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resigned all their private right and interest, even in their own lives, to the public good; and therefore the public happiness is to be preferred before our own; the life of the public, which consists in maintaining the established form of government, to be supported, though with the loss of our own.

The prince bears the person of the commonwealth ; by him the public lives and acts; therefore is his life sacred; which but coldly to defend is want of affection to the public, and treason against the original laws of all government. And if the sense of honor be not mightily changed, to die for our prince or our country is to fall with glory, and challenges respect to our memory

from all posterity.

To maintain the established form of government is the first and highest duty of men acting in society. To remove the ancient landmarks of power and obedience tends to the utter ruin and destruction of all government, and is an injury to the prince as well as disobedience to his power; who acquires a personal right and interest in the privileges descending with the crown. But this will more properly fall under the second head ; which was to consider,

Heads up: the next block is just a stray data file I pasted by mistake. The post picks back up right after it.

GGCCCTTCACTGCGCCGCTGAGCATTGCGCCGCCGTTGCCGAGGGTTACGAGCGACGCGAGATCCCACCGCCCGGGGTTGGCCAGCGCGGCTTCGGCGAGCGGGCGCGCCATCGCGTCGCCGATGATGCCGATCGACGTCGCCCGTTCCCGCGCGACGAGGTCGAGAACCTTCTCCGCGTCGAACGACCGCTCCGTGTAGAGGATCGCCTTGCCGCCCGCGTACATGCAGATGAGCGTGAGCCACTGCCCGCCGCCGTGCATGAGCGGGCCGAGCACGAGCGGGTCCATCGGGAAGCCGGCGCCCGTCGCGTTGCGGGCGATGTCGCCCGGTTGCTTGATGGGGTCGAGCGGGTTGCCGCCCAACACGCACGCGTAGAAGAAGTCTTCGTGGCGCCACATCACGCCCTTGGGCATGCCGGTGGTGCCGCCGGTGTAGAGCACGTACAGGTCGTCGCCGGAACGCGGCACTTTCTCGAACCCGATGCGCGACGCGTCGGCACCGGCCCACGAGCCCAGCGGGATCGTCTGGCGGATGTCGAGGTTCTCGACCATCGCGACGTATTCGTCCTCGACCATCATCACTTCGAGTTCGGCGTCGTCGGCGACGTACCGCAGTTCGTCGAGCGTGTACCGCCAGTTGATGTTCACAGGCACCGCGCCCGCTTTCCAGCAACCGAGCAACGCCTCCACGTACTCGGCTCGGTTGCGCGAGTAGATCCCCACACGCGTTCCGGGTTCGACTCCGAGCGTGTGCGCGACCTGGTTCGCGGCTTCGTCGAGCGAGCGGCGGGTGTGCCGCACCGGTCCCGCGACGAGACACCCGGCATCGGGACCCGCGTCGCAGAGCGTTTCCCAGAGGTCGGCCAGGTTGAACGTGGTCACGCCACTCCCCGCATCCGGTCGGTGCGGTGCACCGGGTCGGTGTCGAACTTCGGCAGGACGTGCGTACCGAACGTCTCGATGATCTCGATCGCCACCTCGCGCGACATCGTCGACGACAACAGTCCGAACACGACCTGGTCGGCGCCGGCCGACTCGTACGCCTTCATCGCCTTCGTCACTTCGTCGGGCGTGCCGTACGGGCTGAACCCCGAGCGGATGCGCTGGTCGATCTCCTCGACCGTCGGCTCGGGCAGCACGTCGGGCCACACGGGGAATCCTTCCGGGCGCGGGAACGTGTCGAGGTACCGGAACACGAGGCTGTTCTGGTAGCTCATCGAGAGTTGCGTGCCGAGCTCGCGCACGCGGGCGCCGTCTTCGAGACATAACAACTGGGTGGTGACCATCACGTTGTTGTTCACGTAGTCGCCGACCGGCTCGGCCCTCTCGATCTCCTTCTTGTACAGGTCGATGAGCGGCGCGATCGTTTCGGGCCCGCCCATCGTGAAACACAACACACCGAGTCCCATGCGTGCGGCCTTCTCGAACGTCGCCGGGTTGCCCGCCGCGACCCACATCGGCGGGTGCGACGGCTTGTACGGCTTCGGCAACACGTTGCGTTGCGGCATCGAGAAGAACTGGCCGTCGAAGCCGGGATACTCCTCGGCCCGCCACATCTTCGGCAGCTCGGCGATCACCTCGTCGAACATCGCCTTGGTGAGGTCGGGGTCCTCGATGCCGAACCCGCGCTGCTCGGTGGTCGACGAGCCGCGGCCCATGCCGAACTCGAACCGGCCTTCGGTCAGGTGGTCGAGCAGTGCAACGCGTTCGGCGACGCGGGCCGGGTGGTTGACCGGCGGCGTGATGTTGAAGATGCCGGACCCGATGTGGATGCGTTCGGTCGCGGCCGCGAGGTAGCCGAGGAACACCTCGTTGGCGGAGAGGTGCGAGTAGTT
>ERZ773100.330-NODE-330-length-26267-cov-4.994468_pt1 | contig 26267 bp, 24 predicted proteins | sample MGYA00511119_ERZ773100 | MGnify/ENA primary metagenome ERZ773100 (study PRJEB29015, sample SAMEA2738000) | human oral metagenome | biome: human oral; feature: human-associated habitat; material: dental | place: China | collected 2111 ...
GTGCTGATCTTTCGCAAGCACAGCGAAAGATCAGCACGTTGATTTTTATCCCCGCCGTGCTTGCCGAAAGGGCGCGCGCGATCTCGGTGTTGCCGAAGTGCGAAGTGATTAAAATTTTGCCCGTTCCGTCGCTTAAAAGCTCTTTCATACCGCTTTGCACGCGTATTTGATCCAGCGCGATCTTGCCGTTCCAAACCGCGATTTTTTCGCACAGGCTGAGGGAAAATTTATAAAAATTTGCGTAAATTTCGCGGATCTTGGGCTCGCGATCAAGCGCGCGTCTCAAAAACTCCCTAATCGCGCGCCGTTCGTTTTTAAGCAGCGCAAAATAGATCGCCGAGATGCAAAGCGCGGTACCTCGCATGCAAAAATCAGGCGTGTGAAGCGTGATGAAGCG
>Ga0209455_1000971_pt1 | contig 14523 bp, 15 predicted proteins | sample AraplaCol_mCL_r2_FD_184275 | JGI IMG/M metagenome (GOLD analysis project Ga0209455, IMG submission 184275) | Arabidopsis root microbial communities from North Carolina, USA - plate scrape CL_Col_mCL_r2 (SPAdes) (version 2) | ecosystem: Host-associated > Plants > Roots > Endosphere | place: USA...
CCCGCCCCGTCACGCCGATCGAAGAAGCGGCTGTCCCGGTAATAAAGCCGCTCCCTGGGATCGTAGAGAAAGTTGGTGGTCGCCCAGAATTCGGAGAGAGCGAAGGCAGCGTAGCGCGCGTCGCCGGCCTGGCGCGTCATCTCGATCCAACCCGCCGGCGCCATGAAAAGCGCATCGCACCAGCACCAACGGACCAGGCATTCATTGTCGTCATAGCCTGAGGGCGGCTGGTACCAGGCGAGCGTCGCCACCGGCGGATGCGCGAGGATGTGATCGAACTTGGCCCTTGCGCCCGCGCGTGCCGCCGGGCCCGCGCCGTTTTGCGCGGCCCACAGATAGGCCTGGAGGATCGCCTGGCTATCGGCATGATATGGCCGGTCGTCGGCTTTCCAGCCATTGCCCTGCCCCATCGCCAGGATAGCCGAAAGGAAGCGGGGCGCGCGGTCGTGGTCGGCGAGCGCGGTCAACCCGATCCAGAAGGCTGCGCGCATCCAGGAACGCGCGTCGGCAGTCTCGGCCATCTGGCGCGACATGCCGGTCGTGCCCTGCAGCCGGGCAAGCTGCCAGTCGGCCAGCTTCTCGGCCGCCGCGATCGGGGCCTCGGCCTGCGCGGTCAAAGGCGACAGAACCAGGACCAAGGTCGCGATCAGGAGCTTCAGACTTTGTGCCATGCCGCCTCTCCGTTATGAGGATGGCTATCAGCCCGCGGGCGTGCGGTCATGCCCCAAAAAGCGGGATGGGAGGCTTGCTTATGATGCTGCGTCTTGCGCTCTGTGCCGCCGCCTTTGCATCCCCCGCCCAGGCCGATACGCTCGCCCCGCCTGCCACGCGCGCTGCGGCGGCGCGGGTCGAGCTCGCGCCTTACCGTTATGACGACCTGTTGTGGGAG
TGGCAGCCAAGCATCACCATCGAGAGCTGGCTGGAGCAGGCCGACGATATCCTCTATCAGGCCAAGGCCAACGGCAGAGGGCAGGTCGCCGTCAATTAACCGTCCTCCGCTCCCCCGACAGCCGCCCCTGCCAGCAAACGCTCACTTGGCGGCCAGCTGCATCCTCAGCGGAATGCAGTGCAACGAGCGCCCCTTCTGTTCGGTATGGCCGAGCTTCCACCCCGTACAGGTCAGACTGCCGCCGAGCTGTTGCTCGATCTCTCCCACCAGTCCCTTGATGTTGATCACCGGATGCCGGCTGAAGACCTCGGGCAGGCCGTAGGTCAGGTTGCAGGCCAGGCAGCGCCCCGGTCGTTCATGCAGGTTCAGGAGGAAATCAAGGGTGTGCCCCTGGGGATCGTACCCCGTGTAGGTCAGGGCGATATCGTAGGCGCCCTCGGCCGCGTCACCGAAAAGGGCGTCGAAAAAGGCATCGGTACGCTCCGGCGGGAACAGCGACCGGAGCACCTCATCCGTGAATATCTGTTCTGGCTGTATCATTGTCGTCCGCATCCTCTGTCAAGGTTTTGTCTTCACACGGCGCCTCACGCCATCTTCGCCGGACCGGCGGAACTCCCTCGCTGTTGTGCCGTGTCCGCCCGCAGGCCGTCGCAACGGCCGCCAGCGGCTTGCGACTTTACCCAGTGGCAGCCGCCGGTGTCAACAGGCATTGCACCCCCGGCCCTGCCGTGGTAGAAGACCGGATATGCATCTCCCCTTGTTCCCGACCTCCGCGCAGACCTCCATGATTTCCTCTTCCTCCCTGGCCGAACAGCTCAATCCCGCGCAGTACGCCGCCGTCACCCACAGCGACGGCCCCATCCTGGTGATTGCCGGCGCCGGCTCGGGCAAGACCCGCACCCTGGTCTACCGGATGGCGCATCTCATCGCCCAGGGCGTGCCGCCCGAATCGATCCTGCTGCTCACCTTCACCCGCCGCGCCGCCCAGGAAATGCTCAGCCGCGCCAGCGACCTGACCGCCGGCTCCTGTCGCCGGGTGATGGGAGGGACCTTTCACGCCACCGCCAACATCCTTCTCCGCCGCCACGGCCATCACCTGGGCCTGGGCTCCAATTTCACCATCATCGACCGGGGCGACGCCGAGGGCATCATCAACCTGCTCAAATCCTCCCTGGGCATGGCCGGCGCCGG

How inconsistent with obedience required, the practice of those men is • who are given to change.'

No government was ever so perfectly formed at first as to answer all occasions; the wisdom of man not reaching far enough to view all the possible variety of circumstances that may require the mitigating or increasing the severity of old laws, or the making new. Therefore it is necessary for the public good that there should be a power lodged somewhere, to adapt old laws to the present circumstances, or those which may hereafter arise. Thus to change is an act of lawful power ; and therefore falls not within the charge of the text, Not to meddle with them that are given to change.'